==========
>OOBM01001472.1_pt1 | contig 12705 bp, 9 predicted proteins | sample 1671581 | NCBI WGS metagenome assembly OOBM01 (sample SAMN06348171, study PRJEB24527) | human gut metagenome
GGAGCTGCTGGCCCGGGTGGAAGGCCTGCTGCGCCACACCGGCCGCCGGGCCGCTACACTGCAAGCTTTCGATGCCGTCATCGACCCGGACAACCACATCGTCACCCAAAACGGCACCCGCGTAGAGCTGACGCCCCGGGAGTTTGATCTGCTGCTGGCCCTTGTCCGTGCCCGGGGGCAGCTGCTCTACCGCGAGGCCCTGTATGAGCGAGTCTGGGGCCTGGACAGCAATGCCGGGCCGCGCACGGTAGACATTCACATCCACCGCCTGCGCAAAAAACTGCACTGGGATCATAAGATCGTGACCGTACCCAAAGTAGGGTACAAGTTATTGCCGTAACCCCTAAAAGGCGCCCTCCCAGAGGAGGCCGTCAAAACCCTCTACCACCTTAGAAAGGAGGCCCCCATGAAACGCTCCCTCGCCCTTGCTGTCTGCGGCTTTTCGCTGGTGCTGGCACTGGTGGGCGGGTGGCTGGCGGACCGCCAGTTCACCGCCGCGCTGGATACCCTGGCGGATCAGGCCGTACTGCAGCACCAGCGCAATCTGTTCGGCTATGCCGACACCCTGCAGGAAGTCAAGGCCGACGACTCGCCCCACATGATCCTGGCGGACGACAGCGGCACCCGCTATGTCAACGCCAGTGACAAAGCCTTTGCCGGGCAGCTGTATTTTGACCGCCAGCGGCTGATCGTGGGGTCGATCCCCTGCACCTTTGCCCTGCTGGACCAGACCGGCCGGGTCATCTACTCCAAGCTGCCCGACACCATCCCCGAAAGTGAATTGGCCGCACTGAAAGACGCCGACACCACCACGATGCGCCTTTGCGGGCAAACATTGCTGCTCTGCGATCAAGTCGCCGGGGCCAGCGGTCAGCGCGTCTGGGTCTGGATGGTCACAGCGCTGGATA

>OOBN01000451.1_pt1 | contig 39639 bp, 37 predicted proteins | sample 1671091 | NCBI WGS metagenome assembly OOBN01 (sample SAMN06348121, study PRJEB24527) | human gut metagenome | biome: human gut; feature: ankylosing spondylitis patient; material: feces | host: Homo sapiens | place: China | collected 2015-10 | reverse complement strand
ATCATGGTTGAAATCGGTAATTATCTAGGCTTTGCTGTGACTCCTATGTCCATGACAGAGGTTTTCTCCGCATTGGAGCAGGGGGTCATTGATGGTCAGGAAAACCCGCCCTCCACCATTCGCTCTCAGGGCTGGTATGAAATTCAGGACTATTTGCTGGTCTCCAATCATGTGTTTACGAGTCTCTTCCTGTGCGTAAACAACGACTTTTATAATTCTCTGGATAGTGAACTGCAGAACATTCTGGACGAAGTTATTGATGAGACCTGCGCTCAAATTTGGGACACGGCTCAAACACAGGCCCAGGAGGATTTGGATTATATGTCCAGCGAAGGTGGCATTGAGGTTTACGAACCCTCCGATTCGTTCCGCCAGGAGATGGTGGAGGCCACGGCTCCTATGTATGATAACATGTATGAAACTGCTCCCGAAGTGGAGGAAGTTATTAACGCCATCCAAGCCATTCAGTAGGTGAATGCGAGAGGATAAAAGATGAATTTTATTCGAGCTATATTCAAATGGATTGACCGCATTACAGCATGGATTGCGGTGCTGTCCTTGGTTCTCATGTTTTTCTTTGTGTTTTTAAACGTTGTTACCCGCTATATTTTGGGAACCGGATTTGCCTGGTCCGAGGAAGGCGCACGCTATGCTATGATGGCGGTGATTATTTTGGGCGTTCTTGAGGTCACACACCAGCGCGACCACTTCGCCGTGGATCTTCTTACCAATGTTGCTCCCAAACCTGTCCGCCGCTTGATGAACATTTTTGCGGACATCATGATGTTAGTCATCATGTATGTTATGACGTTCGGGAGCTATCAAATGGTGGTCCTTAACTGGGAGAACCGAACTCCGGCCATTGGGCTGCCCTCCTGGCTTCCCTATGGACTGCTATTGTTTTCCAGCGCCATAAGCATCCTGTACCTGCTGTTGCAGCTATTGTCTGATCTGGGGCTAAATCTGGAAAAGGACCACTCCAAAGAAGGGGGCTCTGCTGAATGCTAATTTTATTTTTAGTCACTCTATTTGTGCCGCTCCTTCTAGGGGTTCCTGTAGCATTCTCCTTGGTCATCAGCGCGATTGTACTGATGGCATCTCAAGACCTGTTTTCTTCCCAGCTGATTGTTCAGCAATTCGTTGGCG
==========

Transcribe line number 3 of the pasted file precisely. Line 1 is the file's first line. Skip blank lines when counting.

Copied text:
>OOBN01000451.1_pt1 | contig 39639 bp, 37 predicted proteins | sample 1671091 | NCBI WGS metagenome assembly OOBN01 (sample SAMN06348121, study PRJEB24527) | human gut metagenome | biome: human gut; feature: ankylosing spondylitis patient; material: feces | host: Homo sapiens | place: China | collected 2015-10 | reverse complement strand